Is This Photographer Overreacting About the Ethics of Social Media?

We’re streaming daily on Apple Podcasts, Google Podcasts, Stitcher, Pocket Casts, and Spotify!

We, as photographers and journalists, often wrestle with the idea of abandoning social media. Our EIC walked away from his Instagram for the whole of 2020. I’ve also taken consistent breaks to keep my mind in check. The frustrating part is, the apps can be useful for photographers, but they’re often of no use for the mind. And with companies like Facebook (which has a growing monopoly on the apps we use) often having their actions questioned, the use of such apps can go against our ethics. In this piece, we look at how one photographer feels about using social media and the ethical struggles they have when doing so.

Ethics of Social Media

When it comes to social media, Facebook sits at the top of the hill. It currently has 2.7 billion users. Instagram, a company owned by Facebook, has 1.1 billion users. It’s because of those kinds of numbers that photographers want to use the platforms to promote their work.

But with Facebook continually being flagged for their actions, which include misuse of data and allegedly interfering with elections, some photographers feel like boycotting the company.

A conflicted Redditor posted:

“As I’m sure many of us have been, I have been using my pandemic induced free time to do some intensive organizing and editing of my photography archives. I now find myself with an ethical dilemma: I want to post my pictures to Instagram, a Facebook company.”

“I quit Facebook some 7-8 years ago and Insta some 3-4 years ago due to the many scandals Facebook has been implicated in over the years…”

“Sometimes it seems like a silly stand to take / hill to die on– I am, after all, an infinitesimally small cog in the machine– but that hasn’t stopped my conscience from shouting at me every time I think about giving “the gram” another shot.”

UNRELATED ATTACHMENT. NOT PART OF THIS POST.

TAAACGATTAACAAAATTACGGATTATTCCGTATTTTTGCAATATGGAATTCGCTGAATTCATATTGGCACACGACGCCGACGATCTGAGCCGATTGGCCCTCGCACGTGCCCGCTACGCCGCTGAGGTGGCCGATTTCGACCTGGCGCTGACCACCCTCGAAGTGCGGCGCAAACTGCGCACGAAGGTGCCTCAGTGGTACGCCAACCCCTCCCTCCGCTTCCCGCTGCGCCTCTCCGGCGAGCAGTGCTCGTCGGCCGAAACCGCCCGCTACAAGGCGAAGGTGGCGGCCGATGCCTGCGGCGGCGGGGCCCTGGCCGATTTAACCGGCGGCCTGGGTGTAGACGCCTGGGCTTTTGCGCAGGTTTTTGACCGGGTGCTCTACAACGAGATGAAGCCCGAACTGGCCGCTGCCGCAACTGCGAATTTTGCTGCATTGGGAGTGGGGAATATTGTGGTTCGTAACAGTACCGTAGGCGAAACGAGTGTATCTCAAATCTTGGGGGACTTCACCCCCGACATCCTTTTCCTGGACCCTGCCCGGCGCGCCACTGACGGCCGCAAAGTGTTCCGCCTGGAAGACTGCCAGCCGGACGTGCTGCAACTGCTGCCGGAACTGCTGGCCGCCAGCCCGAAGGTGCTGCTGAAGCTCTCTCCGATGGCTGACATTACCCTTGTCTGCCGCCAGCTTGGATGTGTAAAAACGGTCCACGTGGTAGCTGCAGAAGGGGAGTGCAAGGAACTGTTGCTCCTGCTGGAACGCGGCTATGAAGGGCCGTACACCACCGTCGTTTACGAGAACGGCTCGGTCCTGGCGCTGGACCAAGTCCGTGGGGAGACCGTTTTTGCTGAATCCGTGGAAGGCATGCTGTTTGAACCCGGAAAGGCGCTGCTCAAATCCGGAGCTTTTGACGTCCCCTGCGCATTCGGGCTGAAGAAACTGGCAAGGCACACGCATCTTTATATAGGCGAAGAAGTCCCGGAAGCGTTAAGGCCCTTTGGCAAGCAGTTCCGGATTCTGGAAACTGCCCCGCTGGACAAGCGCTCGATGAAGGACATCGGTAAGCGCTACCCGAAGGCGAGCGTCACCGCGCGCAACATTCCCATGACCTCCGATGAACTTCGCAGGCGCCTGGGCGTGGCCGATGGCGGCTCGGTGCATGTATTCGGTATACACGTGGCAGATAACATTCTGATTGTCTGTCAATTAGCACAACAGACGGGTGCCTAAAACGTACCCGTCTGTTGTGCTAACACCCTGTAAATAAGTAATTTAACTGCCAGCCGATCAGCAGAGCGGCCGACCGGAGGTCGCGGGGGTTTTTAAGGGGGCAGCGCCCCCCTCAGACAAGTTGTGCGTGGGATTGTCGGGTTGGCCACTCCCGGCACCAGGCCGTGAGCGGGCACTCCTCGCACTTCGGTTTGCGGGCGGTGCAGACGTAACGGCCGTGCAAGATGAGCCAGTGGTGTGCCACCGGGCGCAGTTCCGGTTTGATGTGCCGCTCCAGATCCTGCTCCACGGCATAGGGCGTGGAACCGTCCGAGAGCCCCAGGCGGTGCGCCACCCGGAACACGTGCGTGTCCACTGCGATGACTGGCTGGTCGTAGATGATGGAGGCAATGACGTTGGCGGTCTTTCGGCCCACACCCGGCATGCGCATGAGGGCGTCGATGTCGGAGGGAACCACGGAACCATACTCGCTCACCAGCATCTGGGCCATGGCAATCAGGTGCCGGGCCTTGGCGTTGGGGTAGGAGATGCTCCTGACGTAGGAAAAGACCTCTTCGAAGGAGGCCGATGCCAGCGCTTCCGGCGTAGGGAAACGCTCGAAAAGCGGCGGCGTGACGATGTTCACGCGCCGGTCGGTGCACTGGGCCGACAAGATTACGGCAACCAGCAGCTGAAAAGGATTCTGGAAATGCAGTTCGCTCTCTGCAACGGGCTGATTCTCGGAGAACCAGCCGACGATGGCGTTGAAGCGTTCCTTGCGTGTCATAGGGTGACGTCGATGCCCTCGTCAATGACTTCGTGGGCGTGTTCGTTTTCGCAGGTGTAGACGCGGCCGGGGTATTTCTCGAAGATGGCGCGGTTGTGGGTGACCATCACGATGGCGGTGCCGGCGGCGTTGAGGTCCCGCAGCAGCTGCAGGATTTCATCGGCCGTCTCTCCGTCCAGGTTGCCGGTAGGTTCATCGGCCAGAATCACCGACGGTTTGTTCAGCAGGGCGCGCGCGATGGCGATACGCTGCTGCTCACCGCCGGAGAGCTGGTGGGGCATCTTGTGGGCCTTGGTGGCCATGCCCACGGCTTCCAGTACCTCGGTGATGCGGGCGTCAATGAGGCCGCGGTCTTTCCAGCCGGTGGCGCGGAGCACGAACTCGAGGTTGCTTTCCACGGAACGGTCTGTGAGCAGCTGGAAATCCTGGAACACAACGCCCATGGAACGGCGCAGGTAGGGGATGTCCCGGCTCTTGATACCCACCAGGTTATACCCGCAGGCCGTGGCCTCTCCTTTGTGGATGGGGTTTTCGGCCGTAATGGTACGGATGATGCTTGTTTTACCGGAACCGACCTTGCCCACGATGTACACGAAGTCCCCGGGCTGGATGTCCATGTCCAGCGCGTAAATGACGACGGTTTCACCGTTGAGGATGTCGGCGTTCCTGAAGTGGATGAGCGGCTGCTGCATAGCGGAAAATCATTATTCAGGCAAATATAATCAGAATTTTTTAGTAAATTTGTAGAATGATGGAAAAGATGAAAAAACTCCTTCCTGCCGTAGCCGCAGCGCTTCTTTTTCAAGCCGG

Ethics of Social Media / Don’t Like. Don’t Use.

The photographer clearly understands their stance on the ethics of social media. And with that in mind, I’m unsure why they’re making the post. If something makes you uncomfortable, then don’t get involved with it. They’re clearly against the Facebook company, so why are they considering sacrificing their values?

There’s only one reason why a person should continue with a social app that goes against their ethics: money.

If you are one of the select few that has been able to monezite Instagram, whether through getting regular photography gigs or sponsored content, we understand that it makes it more challenging to walk away from the platform. But, if like the Redditor, you use it solely for storing your images, then you have alternative options.

Build Your Website

Building a website to showcase your work is the best option. Firstly, it removes the question of ethics (unless you’re unethical), and secondly, it gives you complete control over the kind of photographs you publish.

Some may complain, “But my website has zero traffic compared to Instagram’s one billion users.” And this is true. But the key thing to remember is your Instagram feed doesn’t have one billion people following it. In fact, the average amount of followers one user has is 150. That’s not that many, and with the right approach you could quickly generate much more traffic than that – daily – towards your website.

Blogging will be your best route to bringing people to your site. Sure it will take a little bit of work, but if you’re serious about getting eyes on your photographs, then you shouldn’t have a problem with it.

The Real Problem Is You

The brutal truth is if you have a problem with the ethics of social media but continue to use it, companies are not the problem; you are. People constantly look for excuses to go against their ethics. “It’s easy to use” and “everyone else uses it,” seem to be the most common when relating to social media. You then make yourself feel better by declaring your awareness of how bad these companies are. But that isn’t enough if you really care.

So, if you’re uncomfortable with the actions of Facebook and its sister company Instagram, delete your account. Turn your back on what you’re against, and stop complaining about the use of it.

And if you do continue to share images, be honest to yourself about how much you actually care about the standards set by Facebook. Nobody online needs another verbal hero. Just continue to make photographs and share them – simple.

Dan Ginn

Dan Ginn is a content writer and journalist. He brings with him five years' experience writing in the photographic niche. During that time he has worked with a range of leading brands, as well as a host professional photographers within the industry.